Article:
Although the President of Belarus Alexander Lukashenko is in the focus of current happenings, they are a result of much deeper and more complex developments than it may seem at a first glance. Particularly if one is looking at the developments in the country through the prism of relations between President Lukashenko and the opposition and the opposition presidential candidates.
Minsk peace agreement
The agreement was brokered by a Trilateral Contact Group on Ukraine, which included representatives of Ukraine, Russia and the OSCE. The agreement on ending the war in the Donbass region in Ukraine was signed on 5 September 2014 by representatives of Ukraine, Russian Federation, Donetsk People’s Republic (DPR), Luhansk People’s Republic (LPR) and the Organization for Security and Cooperation in Europe (OSCE). The peace agreement, which was achieved after multiple previous attempts to end the conflicts in the Donbass region, established temporary ceasefire. However, as it did not succeed in stopping the fighting in the Donbass region, a new package of measures followed. It was dubbed Minsk II and was agreed on 12 February 2015. Although the new measures also did not completely end the fighting, the Minsk agreements remains the basis for any future resolution of the conflict, as agreed at a meeting of the Normandy Contact Group (Germany, Russia, Ukraine and France).
Most of the US and EU sanctions imposed on Belarus because of its treatment of political opponents were withdrawn after the release of political prisoners and its contribution to the signing of the peace agreement for Ukraine.
The EU lifted the sanctions against Belarus in February 2016. Although EU foreign ministers had decided to lift majority of sanctions against Belarus as a sign of recognition of its democratic progress, there are still concerns related to the human rights situation in the country. In fact, that is how the process of development of stronger relations between Belarus and the West, primarily the EU, begun. However, the weapons embargo has remained in place. A period of warming of relations between Belarus and the EU, that is US, followed.
Its relations with Russia, Belarus’s traditional ally, were disturbed after Minsk had refused to recognize Russian annexation of the Crimea, Ukrainian peninsula, in 2014.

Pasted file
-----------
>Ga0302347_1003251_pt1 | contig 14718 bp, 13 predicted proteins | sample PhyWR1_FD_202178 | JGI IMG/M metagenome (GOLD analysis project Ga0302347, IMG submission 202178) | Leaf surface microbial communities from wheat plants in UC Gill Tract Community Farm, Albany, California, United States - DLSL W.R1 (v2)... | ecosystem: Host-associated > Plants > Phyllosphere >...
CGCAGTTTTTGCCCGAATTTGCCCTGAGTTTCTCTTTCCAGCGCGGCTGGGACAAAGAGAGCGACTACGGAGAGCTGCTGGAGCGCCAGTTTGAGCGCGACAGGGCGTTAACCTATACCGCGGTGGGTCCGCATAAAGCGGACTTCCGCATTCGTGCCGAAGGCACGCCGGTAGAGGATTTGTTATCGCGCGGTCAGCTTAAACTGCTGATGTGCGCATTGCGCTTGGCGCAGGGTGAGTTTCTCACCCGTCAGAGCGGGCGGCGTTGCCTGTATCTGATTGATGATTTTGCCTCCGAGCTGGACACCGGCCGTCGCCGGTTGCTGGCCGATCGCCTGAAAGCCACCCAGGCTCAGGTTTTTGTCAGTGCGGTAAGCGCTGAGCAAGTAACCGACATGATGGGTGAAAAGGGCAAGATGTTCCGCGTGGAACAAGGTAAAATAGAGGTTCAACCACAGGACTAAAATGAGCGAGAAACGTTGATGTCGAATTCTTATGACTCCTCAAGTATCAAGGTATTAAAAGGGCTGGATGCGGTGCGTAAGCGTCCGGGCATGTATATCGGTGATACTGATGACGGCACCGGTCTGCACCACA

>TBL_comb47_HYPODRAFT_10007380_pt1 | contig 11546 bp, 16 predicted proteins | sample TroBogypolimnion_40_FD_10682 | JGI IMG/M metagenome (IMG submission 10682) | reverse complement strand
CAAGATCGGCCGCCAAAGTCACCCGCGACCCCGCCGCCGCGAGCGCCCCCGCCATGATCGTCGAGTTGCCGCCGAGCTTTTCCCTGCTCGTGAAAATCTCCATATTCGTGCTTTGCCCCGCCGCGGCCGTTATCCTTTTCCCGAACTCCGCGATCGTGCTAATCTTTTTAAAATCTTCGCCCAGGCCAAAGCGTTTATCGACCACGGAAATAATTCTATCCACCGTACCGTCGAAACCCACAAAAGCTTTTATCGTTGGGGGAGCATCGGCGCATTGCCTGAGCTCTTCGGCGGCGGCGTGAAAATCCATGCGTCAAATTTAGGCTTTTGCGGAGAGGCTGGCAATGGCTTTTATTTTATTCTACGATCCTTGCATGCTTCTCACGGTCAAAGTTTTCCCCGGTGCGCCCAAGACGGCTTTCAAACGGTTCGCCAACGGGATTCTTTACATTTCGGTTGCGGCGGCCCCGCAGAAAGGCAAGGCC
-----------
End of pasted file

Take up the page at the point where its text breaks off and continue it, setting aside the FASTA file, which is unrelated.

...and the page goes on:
Wagnerization of Belarus
Analysts believe that due to the increased presence of NATO on its western borders the Russian Federation had modified it modus operandi. Instead of directly confronting NATO, it now resorts to new forms of operations. Specifically, instigating instability in target countries and causing local conflicts. Causing an internal crisis in Belarus is an ideal opportunity for employment of the Wagner Group, which often uses the shock doctrine in its operations.
Election between democracy and peace and stability
Analysts believe that the developments in Belarus are a major test for the EU, as well as the impact and effectiveness of its policy. Namely, will it bring Belarus closer to the EU and intensify cooperation with it or will it leave Belarus at the mercy of Russia. That is why in Belarus the West is faced with two choices- will it support democracy or peace and stability? In this context, the experiences from the Western Balkans, in which the EU often did not have a “lucky hand”, will be very useful.
Which country after Belarus?
Analysts believe that intensive activities on destabilization of Belarus will continue. This leads to the following question- which country is next in line for destabilization using the “Wagnerization of Belarus” model.
 IFIMES – International Institute for Middle East and Balkan Studies, based in Ljubljana, Slovenia, has Special Consultative status at ECOSOC/UN, New York, since 2018.